FOR IMMEDIATE RELEASE
Renewable energy provides resiliency for communities in the face of climate-related weather disasters. The ASES National Solar Conference in Baltimore, MD, April 16-20 will examine the role of renewable energy in planning, mitigation and recovery from increasingly disruptive events such as Superstorm Sandy.
Boulder, CO, March 7, 2013 — The American Solar Energy Society (ASES) will focus on the relationship between renewable energy and extreme weather events at its annual national solar conference, SOLAR 2013, in Baltimore, April 16-20.
For a day-long series of sessions on “Extreme Weather: Strategic Opportunity for Renewable Energy,” ASES will convene a cross-disciplinary group of state and local officials, utilities, businesses, insurance and finance experts, researchers and renewable energy companies, to strategize about the role of renewable energy in reducing risk from extreme weather events.
Speakers for the “Extreme Weather” session on Thursday, April 18, include:
– Alice LeBlanc, former head of the Office of Environment and Climate Change at American International Group (AIG), where she designed and implemented AIG’s global corporate climate change strategy. AIG suffered losses of $1.4 billion as a result of hurricane Sandy.
- Margarett Jolly, Distributed Generation Ombudsman for Con Edison, will present the electric utility’s point of view on extreme weather mitigation.
Drew Torbin, VP-Renewable Energy at ProLogis, will talk about the potential of commercial solar to improve resiliency in natural disasters. ProLogis is one of the world’s largest commercial real estate firms, managing over 500,000 million square feet of industrial space in 22 countries.
Patricia Hoffman, Assistant Secretary, Department of Energy, Office of Electricity Delivery and Energy Reliability, will discuss grid reliability and energy security.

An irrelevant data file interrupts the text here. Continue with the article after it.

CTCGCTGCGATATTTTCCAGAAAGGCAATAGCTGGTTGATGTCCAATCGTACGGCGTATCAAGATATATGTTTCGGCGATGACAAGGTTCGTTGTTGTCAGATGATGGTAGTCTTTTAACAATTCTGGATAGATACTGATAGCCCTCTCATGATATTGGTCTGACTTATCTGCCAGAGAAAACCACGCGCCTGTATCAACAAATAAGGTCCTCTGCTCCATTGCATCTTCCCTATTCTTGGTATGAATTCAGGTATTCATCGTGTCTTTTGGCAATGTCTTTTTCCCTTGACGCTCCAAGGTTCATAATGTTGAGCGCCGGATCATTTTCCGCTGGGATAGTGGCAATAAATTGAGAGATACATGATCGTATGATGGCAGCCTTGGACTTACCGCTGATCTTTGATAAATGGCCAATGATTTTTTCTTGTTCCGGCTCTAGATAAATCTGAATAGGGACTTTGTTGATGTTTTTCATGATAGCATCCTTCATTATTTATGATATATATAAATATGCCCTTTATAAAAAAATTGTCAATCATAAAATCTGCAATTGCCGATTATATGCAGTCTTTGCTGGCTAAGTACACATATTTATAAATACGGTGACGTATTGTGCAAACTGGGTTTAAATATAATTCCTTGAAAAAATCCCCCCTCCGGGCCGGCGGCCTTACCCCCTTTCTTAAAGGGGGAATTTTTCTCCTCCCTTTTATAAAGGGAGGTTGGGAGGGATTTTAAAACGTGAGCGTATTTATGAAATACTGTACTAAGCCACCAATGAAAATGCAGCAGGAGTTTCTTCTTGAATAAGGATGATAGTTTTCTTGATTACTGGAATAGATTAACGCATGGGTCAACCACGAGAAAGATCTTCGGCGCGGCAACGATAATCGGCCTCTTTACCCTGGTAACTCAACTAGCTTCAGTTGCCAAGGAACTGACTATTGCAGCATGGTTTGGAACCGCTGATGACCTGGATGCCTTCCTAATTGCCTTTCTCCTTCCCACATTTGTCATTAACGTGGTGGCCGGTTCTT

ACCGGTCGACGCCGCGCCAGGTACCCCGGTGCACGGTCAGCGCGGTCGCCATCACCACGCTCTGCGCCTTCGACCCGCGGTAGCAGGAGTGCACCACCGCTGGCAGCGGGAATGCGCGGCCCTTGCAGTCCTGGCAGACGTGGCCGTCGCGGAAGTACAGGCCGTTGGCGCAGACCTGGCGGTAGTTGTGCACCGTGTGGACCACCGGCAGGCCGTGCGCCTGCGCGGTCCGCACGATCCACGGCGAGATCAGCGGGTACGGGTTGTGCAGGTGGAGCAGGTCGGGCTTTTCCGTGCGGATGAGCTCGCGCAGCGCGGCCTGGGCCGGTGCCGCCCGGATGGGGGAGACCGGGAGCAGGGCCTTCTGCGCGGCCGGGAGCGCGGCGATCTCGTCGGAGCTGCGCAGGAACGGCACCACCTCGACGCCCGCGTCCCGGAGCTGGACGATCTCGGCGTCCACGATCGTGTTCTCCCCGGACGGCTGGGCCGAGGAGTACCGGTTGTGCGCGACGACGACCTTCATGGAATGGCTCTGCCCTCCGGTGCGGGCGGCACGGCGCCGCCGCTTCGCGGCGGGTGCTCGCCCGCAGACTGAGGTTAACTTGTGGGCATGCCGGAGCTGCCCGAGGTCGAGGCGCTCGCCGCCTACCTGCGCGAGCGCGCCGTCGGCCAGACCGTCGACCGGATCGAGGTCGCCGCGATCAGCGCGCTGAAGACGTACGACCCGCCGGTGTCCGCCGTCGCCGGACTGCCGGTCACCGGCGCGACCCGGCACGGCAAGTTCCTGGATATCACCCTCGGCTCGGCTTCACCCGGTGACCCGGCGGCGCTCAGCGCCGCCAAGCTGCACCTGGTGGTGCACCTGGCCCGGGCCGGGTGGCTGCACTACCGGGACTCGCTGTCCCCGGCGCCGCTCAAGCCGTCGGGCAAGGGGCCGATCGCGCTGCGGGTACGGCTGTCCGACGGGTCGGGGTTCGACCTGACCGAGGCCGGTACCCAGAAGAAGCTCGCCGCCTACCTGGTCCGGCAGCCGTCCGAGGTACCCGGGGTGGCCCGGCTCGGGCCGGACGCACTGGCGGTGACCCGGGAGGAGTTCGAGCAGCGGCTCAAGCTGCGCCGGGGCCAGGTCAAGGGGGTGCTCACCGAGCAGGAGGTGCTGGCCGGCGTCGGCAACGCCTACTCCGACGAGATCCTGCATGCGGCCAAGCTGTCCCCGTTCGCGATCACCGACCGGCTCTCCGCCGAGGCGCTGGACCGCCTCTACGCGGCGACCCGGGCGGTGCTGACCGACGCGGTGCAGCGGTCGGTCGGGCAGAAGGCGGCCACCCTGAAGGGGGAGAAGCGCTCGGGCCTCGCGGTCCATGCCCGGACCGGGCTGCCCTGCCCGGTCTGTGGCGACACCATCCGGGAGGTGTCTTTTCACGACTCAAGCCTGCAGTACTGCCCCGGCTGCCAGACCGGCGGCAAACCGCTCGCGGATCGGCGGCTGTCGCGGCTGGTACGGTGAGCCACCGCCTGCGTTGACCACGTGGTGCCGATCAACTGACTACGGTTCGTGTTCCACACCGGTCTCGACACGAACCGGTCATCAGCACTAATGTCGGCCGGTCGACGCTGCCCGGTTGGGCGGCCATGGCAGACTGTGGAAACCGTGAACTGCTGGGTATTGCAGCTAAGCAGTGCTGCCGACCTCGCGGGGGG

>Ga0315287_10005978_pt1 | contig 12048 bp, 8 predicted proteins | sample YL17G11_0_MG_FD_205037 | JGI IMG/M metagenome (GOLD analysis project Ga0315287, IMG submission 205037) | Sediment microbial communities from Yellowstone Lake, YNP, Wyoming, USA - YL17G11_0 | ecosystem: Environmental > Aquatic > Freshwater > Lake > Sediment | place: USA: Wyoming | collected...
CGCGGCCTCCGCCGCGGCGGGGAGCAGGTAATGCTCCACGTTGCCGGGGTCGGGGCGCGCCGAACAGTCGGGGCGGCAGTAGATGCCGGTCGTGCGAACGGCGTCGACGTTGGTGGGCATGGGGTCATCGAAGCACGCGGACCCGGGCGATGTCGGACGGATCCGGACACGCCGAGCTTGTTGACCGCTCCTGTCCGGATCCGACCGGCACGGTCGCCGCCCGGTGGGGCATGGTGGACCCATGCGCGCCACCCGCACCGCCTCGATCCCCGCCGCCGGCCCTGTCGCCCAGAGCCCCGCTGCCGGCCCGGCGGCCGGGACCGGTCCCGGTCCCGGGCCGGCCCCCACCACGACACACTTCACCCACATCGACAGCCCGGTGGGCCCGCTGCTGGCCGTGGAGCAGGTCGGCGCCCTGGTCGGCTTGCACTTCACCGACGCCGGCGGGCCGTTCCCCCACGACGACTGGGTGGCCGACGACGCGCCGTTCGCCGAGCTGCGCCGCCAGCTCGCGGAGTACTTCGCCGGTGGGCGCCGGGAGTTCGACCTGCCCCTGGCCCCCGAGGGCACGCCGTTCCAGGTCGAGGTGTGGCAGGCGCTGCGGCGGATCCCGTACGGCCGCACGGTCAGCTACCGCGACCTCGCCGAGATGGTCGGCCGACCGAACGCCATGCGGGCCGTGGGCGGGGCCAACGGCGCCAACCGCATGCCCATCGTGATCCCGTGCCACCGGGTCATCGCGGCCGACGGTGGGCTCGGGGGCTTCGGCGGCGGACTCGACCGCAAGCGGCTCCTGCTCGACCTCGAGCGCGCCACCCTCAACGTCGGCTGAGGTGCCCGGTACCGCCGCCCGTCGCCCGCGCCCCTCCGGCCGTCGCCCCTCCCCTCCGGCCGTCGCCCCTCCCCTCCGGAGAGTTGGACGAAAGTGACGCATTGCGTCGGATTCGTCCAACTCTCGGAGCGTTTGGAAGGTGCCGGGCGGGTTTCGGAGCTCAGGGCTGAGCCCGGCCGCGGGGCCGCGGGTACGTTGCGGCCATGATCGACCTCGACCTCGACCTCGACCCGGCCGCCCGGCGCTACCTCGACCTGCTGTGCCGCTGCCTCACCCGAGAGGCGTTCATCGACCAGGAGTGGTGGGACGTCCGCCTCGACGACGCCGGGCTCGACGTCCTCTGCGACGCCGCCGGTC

Renewable energy can slow the pace of climate change by displacing fossil fuels and reducing greenhouse gas emissions. But only recently has it become clear that renewable energy can save lives and money during and after extreme weather events, through “islanded” microgrids that combine renewable energy with backup storage, and maintain local power when the grid goes down.
Hurricane Sandy, which left 8.2 million people without power for weeks on end, is estimated to cost at least $60 billion. Half of that amount is from the loss of business, mainly due to power failures, while the rest is from property destruction.
About the American Solar Energy Society:
Established in 1954, the nonprofit American Solar Energy Society (ASES) is the nation’s leading association of solar professionals and advocates. Our mission is to inspire an era of energy innovation and speed the transition to a sustainable energy economy. ASES leads national efforts to increase the use of solar energy and other sustainable technologies through the publication of the award-winning SOLAR TODAY magazine, the ASES National Solar Tour – the largest grassroots solar event in the world, and the the ASES National Solar Conference. For more information about ASES and the SOLAR 2013 conference please visit http://www.ases.org/solar2013